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Take 5: VOYA’s Nonfiction Honor List 2012

While historical fiction may be my Achilles hill (although I have now read 10 historical fiction titles this year – please hold your applause until the end of the post), nonfiction is something I like but just don’t ever read enough of.  As a reviewer for VOYA, they occasionally send me a nonfiction title to review.  For example, I reviewed Friend Me! Six Hundred Years of Social Networking in America by Francesca Davis Diapazza, which was a really interesting way to look at communication throughout history and compare it to our current social media craze.  I also just checked out and read Robotics: Discover the Science and Technology of the Future with 25 Projects by Kathy Ceceri, which had one of the best explanations of coding that I havw read and really helped the Tween understand what we were talking about.  Every year VOYA puts out its Nonfiction Honor List, and this year you can find it in the August 2013 issue of VOYA.  Here are 5 of my favorite titles from the list, which is always a really good list.

The End: 50 Apocalyptic Visions from Pop Culture That YOu Should Know About . . . Before It’s Too Late.  Zest Books, 2012

Okay, so this is a no brainer.  It’s about the apocalypse! It’s pop culture! And, of course, it is from Zest Books, whom I adore for their fun nonfiction titles.  This is a great resource for so many reasons.  Readers of all ages can flip through and learn some fun tidbits about the apocalypse as depicted in various books, movies, televisions shows, songs and more.  It’s easy to flip through casually.  BUT, as a librarian I can’t help but think of how I can use it to put together apocalypse themed displays, trivia contests, and social media contests.  With The Walking Dead season 4 getting ready to premiere (October 13th), it’s a great time to be plugging into pop culture at the library.  Plus, Catching Fire comes out in November.

What’s For Lunch? How Schoolchildren Eat Around the World by Andrea Curtis.  Red Deer, 2012.


Food is a huge issue, especially school food.  Today, 1 in 5 children go to bed hungry and for many American children, their only meals may be those that they have at school.  But is Ketchup a vegetable? (I say no by the way).  This is an interesting look at how children around the world eat lunch at school and how our school meals compare.  I am fascinated with Bento Box lunches from Japan.  I pack my daughters lunch each day and can assure you, they greatly pale in comparison.

Screen grab of a Bento box lunch image search on Google, aka not what my lunches look like

Learn to Speak Fashion: A Guide to Creating, Showcasing and Promoting Your Style by Laure deCarufel.  Owlkids, 2012.

Pair this with The Look Book, Fashion 101, and The Book of Styling (all from the style section on the Zest Books webpage), and you have a pretty thorough collection for budding fashionistas.  Learn to Speak Fashion provides details for putting together everything from your personal wardrobe to a runway show.  And we have already outlined some great fashion programs for you to use as a tie-in, see Project Fashion and Project Fashion, part 2.  And think of all the craft ideas you can do around fashion, from making Duct Tape accessories to upcyclying your jeans.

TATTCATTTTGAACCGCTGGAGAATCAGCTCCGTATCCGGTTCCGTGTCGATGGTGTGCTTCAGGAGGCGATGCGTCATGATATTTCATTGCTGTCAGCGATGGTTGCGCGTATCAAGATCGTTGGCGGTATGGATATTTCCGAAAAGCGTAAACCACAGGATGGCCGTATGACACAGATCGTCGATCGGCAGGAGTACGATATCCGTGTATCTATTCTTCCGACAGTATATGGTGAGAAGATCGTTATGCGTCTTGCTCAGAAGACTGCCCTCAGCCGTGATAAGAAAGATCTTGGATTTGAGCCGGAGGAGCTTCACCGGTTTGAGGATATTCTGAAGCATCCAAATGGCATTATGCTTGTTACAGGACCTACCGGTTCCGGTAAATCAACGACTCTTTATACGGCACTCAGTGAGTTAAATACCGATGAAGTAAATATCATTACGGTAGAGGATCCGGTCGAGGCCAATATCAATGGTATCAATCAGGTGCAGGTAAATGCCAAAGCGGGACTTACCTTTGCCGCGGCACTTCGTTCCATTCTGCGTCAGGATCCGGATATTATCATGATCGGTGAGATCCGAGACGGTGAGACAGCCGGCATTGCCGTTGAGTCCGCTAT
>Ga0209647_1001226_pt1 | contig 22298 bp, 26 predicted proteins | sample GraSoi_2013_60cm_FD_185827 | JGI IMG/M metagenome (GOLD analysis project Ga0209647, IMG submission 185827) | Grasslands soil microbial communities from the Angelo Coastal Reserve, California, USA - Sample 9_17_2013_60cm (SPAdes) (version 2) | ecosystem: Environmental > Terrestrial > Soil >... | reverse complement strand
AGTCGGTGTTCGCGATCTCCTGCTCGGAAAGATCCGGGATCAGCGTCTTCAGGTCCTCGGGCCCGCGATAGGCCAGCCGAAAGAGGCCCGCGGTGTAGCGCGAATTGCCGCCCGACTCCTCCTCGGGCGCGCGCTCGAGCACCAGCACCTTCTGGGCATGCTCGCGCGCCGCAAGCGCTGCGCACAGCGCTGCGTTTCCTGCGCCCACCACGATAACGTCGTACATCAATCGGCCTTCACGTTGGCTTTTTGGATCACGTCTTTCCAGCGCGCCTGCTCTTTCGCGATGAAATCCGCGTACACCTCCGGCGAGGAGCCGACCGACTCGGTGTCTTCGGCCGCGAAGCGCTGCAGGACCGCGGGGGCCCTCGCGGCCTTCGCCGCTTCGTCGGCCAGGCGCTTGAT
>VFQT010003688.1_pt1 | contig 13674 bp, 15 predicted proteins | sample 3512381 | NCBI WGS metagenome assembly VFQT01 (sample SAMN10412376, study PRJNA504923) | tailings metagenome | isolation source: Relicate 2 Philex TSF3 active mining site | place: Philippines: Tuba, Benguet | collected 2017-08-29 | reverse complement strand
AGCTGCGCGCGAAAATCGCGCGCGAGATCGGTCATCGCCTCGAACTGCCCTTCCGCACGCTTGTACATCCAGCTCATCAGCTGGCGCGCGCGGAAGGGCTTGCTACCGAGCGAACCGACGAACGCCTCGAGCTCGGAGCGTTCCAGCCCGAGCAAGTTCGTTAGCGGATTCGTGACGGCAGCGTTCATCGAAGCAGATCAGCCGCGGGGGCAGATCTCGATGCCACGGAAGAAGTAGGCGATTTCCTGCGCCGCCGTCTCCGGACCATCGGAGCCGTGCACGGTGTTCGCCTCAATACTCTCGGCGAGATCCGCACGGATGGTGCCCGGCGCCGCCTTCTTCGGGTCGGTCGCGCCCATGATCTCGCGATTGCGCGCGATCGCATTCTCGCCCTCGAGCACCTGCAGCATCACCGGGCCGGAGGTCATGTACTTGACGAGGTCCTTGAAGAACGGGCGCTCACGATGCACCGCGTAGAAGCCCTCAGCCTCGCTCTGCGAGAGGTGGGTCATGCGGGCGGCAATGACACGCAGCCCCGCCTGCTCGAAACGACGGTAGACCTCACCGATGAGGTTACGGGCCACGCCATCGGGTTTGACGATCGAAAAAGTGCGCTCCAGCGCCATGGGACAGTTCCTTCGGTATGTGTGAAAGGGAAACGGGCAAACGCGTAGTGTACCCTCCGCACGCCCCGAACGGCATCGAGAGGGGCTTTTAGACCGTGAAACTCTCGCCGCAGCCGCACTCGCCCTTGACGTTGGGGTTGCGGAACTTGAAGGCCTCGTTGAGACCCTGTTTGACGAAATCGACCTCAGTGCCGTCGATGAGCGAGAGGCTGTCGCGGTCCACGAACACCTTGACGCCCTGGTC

Rightfully Ours: How Women Won the Vote, 21 Activities by Kerrie Logan Hollihan.  Chicago Review, 2012.

I am the mom to 2 little girls and helping them understand how women used to be treated, how we got to the place that we are at, and how we need to keep fighting for equality (women still earn less then men for doing the same jobs, for example) is really important to me.  I don’t want them to take this life that they are living for granted and become so complacent that we lose the rights that we have gained.  So this book was a title that I jumped on.  It is chuck full of photographs, a timelines and even some hands-on activities (which make this a great title for schools).

The Secret Life of Money: A Kid’s Guide to Cash by Kira Vermond.  Owlkids, 2012.

I never carry cash so my kids think you can just whip out a magic plastic card and take things home from the store.  Financial literacy is so very important, and complicated.  The writing style of Secret Life is very irreverent, which makes it more accessible and less boring.  I remember economics from high school, it could be very dry.  The format of this title helps break down those barriers of interest while still providing the information teens need to become better financial stewards.

It was really hard for me to just pick five from the list.  In fact in this post I actually talk about and recommend 10 nonfiction titles great for tweens and teens.  I just wanted to point that out because I think I don’t talk about nonfiction enough.  Or read it enough.  Many of the titles I didn’t include were equally awesome and cover things like adventure (The Impossible Rescue, which is awesome), civil rights (We’ve Got a Job), and animals.  You can never go wrong with animals.    Check out your August 2013 VOYA for a complete look at the list.  Tell me in the comments, which titles would you add to your 2012 Nonfiction Honor List?

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